Abstract: We sent nearly 9,000 fictitious resumes to advertisements for job openings in seven major cities in the United States across six occupational categories. We randomly assigned names to the resumes that convey race and gender but for which a strong socioeconomic connotation is not implicated. We find little evidence of systematic employer preferences for applicants from particular race and gender groups
    Keywords: Employment, Discrimination, Race/Ethnicity, Gender, Field Experiment
    JEL: J71 C93
    Date: 2014–10–20
  7. By: Elmar A. Janssen (University of Paderborn)
    Abstract: Climate change is one of the biggest problems humankind is currently facing. Therefore, there have recently been a rising number of studies which analyze the economic components of climate change. Especially experimental economics offer a promising way to circumvent the missing data problem and the lack of control in the field. The present study experimentally analyzes the influence of transparency on investments in climate protection using a collective-risk social dilemma framework. The results are as follows: There is a positive influence of transparency on investments in climate change, but it turns out to be not significant. However, the results of the present study taken together with the results of former studies using the same framework indicate that information saliency regarding climate change and climate protection have a huge promoting influence on investments in climate protection and therefore could be a part of the solution of the climate change problem.
    Keywords: climate change, emission reduction, public goods game, transparency, economic experiment
    JEL: Q54 H41 D03
    Date: 2014–07
  8. By: Fischer, Sven; Guth, Werner; Kaplan, Todd; Zultan, Roi
    Abstract: We study first- and second-price private value auctions with sequential bidding where second movers may discover the first movers bids. There is a unique equilibrium in the first-price auction and multiple equilibria in the second-price auction. Consequently, comparative statics across price rules are equivocal. We experimentally find that in the first-price auction, leaks benefit second movers but harm first movers and sellers. Low to medium probabilities of leak eliminate the usual revenue dominance of first-price over second-price auctions. With a high probability of a leak, second-price auctions generate higher revenue.
    Keywords: auctions, espionage, collusion, laboratory experiments
    JEL: C72 C91 D44
    Date: 2014–09–19
  9. By: Hubert J. Kiss (Momentum Game Theory Research Group, Institute of Economics, Centre for Economic and Regional Studies Hungarian Academy of Sciences); Ismael Rodriguez-Lara (Economics and international development, Middlesex University London); Alfonso Rosa-Garcia (Facultad de Ciencias Juridicas y de la Empresa, Universidad Catolica San Antonio)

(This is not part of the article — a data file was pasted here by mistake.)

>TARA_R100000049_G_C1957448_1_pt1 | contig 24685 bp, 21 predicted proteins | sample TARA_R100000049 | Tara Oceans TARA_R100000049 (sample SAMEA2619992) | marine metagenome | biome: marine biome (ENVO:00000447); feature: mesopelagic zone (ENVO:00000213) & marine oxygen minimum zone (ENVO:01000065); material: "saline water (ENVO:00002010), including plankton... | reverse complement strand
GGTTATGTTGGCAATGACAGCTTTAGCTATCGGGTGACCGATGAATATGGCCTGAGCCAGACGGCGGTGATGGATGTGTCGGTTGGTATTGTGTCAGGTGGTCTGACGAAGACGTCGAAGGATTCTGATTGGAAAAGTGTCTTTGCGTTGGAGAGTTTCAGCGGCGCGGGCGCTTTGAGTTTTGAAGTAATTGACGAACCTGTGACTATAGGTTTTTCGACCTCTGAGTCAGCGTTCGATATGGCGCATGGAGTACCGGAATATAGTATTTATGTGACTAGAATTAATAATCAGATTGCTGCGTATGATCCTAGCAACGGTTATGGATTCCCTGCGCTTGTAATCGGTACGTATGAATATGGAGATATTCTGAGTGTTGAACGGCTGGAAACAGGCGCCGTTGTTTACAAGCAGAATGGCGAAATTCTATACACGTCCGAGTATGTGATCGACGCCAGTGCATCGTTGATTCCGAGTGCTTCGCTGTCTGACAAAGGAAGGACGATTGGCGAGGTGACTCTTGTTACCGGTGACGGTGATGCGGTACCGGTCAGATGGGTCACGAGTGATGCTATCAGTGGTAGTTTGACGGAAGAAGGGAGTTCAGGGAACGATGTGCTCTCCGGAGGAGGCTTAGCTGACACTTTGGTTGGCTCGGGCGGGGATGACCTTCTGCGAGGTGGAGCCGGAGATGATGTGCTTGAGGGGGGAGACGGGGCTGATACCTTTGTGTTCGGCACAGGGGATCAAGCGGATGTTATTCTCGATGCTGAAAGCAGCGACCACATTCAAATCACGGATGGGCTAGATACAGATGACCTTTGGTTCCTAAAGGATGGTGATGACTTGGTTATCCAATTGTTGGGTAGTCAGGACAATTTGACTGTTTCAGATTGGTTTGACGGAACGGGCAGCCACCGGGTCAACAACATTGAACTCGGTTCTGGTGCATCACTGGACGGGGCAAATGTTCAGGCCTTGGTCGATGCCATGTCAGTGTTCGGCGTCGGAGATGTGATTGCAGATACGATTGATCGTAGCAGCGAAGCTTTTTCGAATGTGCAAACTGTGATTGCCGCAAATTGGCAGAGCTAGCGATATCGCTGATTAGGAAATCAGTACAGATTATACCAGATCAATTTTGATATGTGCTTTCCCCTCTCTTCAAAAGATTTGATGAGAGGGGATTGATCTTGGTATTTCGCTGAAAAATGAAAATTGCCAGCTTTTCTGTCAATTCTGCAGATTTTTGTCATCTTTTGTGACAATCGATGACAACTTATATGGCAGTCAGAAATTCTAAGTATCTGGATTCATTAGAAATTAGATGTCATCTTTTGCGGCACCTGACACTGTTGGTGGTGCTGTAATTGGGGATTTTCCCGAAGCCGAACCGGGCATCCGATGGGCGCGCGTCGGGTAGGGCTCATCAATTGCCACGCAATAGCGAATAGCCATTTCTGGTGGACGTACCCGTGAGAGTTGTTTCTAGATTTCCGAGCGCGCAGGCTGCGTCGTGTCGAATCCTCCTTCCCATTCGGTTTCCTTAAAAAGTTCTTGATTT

Abstract: We report experimental evidence on gender differences in financial decision that involves three depositors choosing between waiting or withdrawing their money from a common bank. We find that the position in the line, the fact of being observed and the observed decisions are key determinants to explain subjects’ behavior. Although both men and women value being observed, it has a greater effect on women’s decisions. Observing a withdrawal increases the likelihood of withdrawal but women and men do not react differently to what is observed, so they are equally likely to panic if a bank run is already underway. Interestingly, risk aversion has no predictive power on depositors’ behavior.
    Keywords: bank run, gender difference, strategic uncertainty, experimental evidence, coordination.
    JEL: C91 D03 D8 G02 J16
    Date: 2014–02
  10. By: Michael Naef; Alessandro Sontuoso (Philosophy, Politics and Economics, University of Pennsylvania)
    Abstract: A correlation between second-order beliefs and strategies – in social dilemmas – has been interpreted as evidence of guilt aversion (Charness and Dufwenberg [2006]). Ellingsen et al. [2010] hypothesize that such correlation might rather be due to consensus effects. Here we propose an additional explanation, conformity, which involves a similar belief-behavior correlation and we set out to tell these motivations apart by proposing a design such that: (i) we reduce the scope for guilt aversion by eliciting and transmitting beliefs about the behavior of other participants in the same role; (ii) we disentangle consensus from conformity by providing an exogenous variation in collective beliefs. The data show that consensus is present (and predominant) but is not the only force driving the belief-behavior correlation. In fact, we also observe “self-servingly conformist” behavior in that subjects choose to match their strategy to the transmitted information when it is in their interest to do so.